According to “Long Time Gone,” an article in the summer 2008 issue of Nature Conservancy, the nonprofit has introduced ferrets on its preserves in Kansas, South Dakota and Mexico.

It’s been almost 30 years since the ferrets were deemed extinct. Then a small population was found in Wyoming in 1981.

According to this site, the Colorado Division of Wildlife has partnered with Utah, the BLM, and the Fish and Wildlife Service to reintroduce the ferrets into Rio Blanco and Moffat Counties, which are part of their native range. The reintroductions began in 2001, and since 2004, state officials have noted the ferrets are “persisting” at one site. Apparently, black-footed ferrets were never abundant in Colorado, perhaps because they need a prairie dog town of 2,000 acres or more (according to Nature Conservancy). Know any ranchers who want 2,000 acres of what most consider a pest? (The Nature Conservancy managed to round up a few such ranchers in Kansas. Who’d have thought it possible?)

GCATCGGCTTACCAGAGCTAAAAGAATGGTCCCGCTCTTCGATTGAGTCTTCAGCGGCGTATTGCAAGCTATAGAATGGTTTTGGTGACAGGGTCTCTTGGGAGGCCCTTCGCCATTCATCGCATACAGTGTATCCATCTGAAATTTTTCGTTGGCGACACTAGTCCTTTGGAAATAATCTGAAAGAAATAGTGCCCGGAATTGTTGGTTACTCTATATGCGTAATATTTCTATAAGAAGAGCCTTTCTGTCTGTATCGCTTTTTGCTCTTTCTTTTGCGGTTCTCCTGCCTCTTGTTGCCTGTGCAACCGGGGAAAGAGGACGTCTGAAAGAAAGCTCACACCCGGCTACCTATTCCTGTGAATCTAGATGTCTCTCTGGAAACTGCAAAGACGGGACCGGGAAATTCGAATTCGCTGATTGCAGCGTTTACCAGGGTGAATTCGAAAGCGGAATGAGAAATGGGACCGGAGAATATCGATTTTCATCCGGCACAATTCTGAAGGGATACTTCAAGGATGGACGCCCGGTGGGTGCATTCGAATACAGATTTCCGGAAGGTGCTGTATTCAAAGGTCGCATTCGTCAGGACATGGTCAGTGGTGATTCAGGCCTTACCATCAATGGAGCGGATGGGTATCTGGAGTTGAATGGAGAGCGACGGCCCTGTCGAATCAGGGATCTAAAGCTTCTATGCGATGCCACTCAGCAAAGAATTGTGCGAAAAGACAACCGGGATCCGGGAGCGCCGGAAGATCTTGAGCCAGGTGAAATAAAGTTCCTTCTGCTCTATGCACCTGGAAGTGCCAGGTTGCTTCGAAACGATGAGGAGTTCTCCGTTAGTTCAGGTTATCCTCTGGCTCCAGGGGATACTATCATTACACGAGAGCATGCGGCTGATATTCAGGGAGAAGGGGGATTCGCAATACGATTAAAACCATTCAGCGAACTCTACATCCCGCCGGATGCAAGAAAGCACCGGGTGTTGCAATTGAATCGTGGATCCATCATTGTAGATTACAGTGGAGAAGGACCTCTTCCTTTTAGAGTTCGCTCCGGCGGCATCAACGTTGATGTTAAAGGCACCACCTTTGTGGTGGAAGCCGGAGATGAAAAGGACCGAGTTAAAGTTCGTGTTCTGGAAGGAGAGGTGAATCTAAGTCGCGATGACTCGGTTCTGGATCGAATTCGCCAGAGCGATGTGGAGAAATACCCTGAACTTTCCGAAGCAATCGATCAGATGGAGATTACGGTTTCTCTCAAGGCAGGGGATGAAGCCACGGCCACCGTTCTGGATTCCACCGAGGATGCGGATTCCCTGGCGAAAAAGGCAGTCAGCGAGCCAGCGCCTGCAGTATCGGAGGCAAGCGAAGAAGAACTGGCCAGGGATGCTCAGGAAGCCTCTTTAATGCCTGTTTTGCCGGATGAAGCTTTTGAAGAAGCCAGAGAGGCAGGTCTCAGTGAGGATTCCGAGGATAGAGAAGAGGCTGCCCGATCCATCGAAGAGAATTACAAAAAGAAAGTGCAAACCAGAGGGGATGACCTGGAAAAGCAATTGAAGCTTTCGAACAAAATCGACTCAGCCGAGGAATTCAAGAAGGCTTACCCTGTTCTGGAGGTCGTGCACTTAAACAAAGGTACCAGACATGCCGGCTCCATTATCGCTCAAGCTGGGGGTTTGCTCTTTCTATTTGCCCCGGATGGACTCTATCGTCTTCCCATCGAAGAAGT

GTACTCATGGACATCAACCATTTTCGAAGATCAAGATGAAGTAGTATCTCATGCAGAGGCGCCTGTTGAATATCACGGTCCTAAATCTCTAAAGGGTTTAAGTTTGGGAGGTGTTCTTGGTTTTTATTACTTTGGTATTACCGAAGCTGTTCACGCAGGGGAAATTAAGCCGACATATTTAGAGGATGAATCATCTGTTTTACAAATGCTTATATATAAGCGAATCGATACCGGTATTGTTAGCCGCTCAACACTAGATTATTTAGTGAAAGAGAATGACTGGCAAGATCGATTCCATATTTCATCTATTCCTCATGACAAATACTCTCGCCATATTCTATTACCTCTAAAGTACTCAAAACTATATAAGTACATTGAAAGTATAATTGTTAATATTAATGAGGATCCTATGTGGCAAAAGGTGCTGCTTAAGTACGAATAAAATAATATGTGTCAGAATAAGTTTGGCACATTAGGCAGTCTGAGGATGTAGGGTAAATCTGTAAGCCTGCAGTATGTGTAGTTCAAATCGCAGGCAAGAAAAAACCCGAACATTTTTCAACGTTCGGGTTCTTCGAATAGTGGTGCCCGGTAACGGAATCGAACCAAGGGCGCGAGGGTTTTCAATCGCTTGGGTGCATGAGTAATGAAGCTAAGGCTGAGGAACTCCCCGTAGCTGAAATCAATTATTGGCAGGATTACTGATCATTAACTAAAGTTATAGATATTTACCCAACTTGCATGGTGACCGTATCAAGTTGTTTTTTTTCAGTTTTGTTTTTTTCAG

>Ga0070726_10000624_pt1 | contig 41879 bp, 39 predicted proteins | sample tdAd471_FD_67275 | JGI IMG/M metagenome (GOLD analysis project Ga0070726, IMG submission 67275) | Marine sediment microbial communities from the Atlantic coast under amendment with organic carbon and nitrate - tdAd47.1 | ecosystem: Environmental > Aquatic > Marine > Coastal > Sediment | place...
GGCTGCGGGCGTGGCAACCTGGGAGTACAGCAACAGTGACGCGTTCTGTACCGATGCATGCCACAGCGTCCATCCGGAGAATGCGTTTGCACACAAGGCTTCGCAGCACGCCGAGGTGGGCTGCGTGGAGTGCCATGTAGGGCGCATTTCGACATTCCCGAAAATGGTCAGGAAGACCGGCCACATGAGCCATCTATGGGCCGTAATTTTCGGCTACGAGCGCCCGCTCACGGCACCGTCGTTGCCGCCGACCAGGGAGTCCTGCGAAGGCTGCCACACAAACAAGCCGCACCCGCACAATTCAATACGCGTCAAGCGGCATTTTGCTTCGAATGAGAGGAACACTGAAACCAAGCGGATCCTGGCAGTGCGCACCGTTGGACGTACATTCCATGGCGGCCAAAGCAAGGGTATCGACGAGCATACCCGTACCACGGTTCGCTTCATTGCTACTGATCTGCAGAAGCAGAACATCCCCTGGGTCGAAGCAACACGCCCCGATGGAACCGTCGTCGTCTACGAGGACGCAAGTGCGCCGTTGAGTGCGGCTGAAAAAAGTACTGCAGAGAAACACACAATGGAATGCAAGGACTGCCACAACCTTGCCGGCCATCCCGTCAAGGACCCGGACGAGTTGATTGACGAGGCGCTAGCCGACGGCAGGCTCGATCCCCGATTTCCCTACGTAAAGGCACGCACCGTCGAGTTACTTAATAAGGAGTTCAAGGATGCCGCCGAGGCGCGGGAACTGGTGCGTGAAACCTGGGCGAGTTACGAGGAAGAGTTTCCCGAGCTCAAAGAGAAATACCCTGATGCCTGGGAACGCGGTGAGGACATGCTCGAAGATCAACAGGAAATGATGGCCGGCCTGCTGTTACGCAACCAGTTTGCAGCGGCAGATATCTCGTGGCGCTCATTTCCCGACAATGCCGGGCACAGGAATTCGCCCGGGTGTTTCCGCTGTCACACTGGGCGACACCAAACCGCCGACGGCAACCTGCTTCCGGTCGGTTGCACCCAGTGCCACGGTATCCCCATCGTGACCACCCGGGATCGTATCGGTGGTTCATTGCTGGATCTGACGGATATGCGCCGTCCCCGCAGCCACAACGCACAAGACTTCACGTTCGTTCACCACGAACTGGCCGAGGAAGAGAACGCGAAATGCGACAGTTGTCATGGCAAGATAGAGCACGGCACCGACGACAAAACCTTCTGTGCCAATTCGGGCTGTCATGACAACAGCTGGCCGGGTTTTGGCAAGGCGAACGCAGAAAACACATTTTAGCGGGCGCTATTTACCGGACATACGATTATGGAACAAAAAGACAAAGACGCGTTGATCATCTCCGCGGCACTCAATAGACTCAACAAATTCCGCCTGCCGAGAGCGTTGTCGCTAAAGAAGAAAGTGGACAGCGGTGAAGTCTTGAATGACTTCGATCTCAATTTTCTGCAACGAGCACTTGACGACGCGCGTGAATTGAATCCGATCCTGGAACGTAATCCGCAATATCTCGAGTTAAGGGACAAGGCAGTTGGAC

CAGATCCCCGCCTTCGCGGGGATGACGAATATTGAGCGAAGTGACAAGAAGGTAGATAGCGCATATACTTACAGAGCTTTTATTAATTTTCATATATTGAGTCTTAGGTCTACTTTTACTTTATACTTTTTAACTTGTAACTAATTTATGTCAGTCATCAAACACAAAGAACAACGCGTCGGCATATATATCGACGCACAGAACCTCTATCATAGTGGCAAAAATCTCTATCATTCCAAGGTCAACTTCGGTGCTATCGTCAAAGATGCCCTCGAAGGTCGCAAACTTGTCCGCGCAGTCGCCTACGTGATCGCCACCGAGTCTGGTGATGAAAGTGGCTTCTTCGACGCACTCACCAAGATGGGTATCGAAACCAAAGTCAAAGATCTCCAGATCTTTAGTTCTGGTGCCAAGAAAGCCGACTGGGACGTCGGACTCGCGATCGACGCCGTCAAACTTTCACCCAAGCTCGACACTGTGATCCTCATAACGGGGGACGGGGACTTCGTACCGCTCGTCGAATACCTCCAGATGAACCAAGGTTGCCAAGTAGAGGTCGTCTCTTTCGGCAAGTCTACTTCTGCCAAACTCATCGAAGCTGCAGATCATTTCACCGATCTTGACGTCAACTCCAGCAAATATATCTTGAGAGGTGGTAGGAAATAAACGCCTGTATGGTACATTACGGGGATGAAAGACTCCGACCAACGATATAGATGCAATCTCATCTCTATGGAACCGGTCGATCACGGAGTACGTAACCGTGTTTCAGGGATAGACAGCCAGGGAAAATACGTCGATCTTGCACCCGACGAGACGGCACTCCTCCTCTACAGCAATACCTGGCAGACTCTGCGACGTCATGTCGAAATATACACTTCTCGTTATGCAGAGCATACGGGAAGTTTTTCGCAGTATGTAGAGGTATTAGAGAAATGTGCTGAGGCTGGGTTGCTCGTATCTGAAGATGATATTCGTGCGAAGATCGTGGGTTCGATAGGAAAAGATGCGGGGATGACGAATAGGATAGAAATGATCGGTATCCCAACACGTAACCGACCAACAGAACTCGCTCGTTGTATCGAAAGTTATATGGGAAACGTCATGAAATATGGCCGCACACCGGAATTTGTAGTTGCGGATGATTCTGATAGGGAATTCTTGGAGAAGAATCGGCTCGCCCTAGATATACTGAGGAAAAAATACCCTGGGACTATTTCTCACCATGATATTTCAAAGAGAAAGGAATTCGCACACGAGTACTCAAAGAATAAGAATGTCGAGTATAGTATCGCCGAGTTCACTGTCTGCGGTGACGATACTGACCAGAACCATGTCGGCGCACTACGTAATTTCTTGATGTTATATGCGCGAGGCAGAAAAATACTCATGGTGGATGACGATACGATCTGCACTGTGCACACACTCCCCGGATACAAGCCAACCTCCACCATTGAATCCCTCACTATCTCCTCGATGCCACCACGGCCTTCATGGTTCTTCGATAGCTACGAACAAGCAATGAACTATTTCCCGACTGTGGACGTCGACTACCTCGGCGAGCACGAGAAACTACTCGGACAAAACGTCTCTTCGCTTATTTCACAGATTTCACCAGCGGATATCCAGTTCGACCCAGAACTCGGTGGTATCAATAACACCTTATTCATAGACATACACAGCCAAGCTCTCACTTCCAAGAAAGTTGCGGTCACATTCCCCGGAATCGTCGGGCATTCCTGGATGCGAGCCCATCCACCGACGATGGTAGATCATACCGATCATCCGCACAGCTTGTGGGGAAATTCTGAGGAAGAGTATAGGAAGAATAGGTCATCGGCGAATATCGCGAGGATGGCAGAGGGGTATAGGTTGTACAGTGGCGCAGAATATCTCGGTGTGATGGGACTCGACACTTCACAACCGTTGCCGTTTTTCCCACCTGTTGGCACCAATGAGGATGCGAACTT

Here’s a quote from the Black-Footed Ferret Recovery Program:

Since 1991, federal and state agencies, in cooperation with private landowners, conservation groups, Native Americans, and the North American zoo community, have been actively reintroducing ferrets back into the wild from captive breeding facilities. Beginning in Wyoming, reintroduction efforts have since expanded to sites in Montana, South Dakota, Arizona, Colorado, Utah, New Mexico, Kansas and Mexico. To learn more about reintroduction, visit our Reintroduction page.

The 1988 Recovery Plan for the black-footed ferret calls for the establishment of 10 or more separate, free-ranging wild populations. By the year 2010, biologists hope to have 1500 ferrets established in the wild, with no fewer than 30 breeding adults in each population. If these objectives are met, the ferret could be downlisted from endangered to threatened status.

Shows what we can restore when we want to.

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